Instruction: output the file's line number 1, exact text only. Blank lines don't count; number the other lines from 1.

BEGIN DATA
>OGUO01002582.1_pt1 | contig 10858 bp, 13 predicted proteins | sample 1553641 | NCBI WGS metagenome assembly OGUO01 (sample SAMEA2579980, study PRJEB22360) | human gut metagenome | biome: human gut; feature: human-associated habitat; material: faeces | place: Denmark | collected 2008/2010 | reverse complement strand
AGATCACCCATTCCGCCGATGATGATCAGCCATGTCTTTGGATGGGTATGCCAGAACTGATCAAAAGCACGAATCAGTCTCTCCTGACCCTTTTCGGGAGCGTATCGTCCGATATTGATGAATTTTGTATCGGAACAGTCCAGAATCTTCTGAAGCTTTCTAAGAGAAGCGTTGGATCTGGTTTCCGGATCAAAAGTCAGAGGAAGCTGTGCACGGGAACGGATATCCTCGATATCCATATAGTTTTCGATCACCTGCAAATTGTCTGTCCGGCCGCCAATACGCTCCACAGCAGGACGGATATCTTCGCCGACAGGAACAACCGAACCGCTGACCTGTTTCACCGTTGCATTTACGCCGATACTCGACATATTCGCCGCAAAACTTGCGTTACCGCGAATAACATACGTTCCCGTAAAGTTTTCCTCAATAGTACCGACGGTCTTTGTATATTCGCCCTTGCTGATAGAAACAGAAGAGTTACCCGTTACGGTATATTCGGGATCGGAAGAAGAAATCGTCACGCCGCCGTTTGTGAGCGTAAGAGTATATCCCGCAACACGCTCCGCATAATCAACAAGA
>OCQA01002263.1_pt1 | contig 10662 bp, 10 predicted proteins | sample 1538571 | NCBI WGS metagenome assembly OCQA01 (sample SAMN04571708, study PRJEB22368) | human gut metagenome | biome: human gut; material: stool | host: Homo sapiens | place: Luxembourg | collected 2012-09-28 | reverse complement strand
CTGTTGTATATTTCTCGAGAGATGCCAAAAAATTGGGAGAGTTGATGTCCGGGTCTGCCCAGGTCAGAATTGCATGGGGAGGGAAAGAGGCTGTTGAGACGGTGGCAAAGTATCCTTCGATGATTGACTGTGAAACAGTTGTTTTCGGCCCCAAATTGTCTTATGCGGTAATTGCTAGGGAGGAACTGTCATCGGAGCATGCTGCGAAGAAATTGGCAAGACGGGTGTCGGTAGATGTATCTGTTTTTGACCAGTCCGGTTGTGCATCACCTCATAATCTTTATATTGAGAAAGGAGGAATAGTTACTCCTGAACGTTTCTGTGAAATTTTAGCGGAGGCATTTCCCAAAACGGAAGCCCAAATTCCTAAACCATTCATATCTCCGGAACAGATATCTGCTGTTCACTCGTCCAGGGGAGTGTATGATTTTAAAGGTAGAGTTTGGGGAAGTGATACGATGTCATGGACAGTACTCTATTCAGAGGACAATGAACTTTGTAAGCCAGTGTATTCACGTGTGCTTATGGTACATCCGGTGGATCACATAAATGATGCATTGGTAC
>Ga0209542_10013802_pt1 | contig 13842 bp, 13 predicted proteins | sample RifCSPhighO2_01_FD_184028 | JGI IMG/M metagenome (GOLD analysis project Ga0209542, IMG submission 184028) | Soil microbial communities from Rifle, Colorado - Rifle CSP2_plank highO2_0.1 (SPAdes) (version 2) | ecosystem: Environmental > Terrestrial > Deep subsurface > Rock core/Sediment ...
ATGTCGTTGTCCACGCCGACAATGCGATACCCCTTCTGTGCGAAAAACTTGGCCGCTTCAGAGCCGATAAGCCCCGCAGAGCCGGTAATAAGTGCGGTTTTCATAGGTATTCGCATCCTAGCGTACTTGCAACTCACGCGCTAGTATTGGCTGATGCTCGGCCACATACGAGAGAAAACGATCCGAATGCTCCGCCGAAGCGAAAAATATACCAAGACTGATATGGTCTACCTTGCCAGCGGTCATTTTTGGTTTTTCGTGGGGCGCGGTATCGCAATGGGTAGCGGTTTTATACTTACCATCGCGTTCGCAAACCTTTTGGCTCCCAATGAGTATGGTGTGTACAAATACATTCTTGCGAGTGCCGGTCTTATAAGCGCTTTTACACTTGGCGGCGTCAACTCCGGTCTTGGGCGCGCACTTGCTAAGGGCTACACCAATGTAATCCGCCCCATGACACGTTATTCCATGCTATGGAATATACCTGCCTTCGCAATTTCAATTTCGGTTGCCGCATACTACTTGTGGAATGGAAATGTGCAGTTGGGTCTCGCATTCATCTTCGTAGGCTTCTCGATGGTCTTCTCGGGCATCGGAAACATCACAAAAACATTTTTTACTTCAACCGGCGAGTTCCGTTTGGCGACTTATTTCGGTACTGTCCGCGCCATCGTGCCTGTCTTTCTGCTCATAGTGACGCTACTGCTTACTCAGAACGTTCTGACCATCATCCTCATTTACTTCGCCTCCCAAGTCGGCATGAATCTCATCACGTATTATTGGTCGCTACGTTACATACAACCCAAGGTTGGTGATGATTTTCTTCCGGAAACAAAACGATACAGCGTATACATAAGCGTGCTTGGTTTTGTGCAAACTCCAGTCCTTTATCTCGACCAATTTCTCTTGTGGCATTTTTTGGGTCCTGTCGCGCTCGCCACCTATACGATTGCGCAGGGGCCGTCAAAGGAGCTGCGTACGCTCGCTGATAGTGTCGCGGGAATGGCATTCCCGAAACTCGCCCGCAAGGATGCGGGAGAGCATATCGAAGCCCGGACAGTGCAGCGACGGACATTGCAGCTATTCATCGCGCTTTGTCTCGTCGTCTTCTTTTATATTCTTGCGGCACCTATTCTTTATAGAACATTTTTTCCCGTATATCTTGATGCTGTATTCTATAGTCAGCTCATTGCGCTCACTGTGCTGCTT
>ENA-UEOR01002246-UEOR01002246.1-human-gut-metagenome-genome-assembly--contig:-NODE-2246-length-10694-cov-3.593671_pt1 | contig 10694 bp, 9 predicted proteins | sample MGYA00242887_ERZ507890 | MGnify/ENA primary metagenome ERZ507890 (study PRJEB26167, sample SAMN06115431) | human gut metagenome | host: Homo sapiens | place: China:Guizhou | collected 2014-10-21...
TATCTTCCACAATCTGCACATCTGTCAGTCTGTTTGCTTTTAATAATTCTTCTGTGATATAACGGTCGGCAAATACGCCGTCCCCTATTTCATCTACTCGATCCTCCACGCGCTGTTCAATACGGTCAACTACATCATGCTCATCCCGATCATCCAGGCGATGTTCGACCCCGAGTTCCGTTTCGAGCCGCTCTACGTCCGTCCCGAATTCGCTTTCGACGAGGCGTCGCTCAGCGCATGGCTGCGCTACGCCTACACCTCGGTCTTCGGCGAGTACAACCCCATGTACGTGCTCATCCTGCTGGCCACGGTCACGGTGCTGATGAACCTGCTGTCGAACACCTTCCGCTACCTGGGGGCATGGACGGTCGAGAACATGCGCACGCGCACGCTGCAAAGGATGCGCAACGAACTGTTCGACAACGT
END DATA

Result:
>OGUO01002582.1_pt1 | contig 10858 bp, 13 predicted proteins | sample 1553641 | NCBI WGS metagenome assembly OGUO01 (sample SAMEA2579980, study PRJEB22360) | human gut metagenome | biome: human gut; feature: human-associated habitat; material: faeces | place: Denmark | collected 2008/2010 | reverse complement strand